Develop an internal communications plan to make sure your employees are continually updated on new developments and have the resources and support they need. Similarly, remember that many of the businesses you work with will be facing the same challenges you are. Keep a running list of all current suppliers and vendors and their contact data so you can proactively discuss business continuity plans, gauge their readiness, and be open and honest about yours.
As for customers and prospects, it’s important that you revise and formalize your outgoing messaging to reflect current realities and its impact on your business — and it’s imperative that you maintain a consistent and welcoming reception. It’s even better if you can deliver a personal touch. Having an expertly trained staff at the frontlines of your business to engage customers with relevant messaging and document pertinent information for new lead generation goes a long way toward nurturing long-term, loyal relationships.
Make the most of your website.
Odds are, you already have an online presence. It’s an easy and convenient way for people to find information on your products and services, view inventory, request customer service, or complete transactions. And in times like these, when physical access to your business is limited (or maybe even barred), your website is more important than ever.
You don’t need an agency to take advantage of many technology tools that can help you make your website more visible in web searches and more user friendly. Equally important, however, is your ability to engage with customers and prospects once they land on your site. With live chat functionality, you can give website visitors in-the-moment personalized attention. This not only increases customer satisfaction, but it also allows you to easily generate new leads and gather rich insights to improve your business moving forward.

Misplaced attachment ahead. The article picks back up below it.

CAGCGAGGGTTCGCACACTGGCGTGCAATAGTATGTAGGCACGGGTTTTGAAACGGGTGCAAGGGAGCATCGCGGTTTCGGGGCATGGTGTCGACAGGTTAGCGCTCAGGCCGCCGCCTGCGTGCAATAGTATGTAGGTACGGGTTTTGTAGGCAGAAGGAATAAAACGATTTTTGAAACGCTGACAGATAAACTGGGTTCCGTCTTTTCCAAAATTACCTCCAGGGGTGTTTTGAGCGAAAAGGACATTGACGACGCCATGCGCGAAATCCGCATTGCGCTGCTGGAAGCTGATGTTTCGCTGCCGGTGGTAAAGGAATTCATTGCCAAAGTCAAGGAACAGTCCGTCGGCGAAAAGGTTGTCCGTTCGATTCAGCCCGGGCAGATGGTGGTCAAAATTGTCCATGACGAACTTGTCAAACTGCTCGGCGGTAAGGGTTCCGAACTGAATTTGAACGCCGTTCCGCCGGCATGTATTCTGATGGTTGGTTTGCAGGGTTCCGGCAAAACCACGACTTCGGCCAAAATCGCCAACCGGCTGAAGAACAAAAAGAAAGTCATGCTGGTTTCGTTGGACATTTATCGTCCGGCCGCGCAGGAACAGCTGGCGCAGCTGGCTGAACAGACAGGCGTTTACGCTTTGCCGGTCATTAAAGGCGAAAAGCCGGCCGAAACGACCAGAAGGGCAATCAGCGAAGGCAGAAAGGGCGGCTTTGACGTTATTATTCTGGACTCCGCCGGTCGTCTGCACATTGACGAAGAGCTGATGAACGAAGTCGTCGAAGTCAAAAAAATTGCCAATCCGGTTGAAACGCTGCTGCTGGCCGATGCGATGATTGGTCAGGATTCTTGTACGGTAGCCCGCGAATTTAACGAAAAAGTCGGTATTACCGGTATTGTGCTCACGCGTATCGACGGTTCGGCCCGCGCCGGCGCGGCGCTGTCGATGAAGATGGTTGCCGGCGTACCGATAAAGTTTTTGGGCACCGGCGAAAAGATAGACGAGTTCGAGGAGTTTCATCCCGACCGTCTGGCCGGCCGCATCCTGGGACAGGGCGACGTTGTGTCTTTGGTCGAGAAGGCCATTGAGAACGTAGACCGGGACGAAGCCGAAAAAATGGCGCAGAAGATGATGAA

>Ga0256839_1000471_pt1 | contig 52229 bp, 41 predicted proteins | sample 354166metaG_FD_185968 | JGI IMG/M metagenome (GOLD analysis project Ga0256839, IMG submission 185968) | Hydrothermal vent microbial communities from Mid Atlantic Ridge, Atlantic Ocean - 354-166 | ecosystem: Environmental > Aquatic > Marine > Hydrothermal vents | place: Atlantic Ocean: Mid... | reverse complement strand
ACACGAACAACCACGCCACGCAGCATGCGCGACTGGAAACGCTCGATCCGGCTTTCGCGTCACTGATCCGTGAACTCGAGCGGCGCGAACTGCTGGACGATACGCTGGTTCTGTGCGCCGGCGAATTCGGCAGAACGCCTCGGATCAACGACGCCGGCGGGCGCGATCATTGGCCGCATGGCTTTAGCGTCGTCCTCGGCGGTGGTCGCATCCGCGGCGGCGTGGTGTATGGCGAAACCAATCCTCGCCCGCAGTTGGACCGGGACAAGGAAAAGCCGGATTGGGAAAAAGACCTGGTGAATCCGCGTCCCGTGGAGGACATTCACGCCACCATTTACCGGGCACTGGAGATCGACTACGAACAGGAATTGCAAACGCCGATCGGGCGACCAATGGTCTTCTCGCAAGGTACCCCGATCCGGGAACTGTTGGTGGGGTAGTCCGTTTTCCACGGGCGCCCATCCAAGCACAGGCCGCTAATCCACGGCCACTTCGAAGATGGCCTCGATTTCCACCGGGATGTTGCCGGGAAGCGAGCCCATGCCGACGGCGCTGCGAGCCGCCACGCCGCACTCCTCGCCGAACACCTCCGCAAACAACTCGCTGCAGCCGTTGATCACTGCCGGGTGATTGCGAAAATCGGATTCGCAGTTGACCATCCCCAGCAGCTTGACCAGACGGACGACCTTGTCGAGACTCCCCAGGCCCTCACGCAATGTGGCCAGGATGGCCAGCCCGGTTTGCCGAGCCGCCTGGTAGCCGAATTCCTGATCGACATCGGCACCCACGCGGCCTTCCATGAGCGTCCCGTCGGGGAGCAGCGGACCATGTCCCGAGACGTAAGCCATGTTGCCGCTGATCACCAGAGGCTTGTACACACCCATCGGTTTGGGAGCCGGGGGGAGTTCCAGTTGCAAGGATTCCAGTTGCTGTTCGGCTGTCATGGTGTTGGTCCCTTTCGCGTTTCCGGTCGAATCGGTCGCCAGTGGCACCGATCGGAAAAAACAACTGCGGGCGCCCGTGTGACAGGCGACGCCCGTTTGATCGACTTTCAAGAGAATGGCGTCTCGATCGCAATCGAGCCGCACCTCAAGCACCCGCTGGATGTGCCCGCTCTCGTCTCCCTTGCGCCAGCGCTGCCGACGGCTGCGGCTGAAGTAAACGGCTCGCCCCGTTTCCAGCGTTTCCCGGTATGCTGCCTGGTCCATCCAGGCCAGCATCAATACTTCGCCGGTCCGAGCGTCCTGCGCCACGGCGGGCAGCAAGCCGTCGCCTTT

Train, test, and reset your business continuity plan.
Imperative to ushering your business through tough times is making sure everyone is on the same page, and has the resources they need to do their jobs effectively. So once you have a plan in place, share it.
Schedule some time for a mock-up drill with your entire staff. This will give you an idea of what is going to work well during times of disruption and what is going to need some fine-tuning. Doing so will also give you an opportunity to revisit your business model and possibly adopt more cost-effective solutions that can carry you into the future as you transition back to business as usual. For instance, you may discover that virtual live support greatly reduces labor costs while keeping vital tasks like customer service or client intake up-and-running around the clock.
We understand your small businesses are facing unprecedented adversity. But we also know that you have a unique perspective: after all, it takes a special kind of risk-taking, innovating, grit, and fearlessness to start a small business. Add to that a business continuity plan, and you’ll be better equipped to handle whatever comes your way.
Need more resources and tips to keep your business thriving? Check out our Small Business Resource Hub.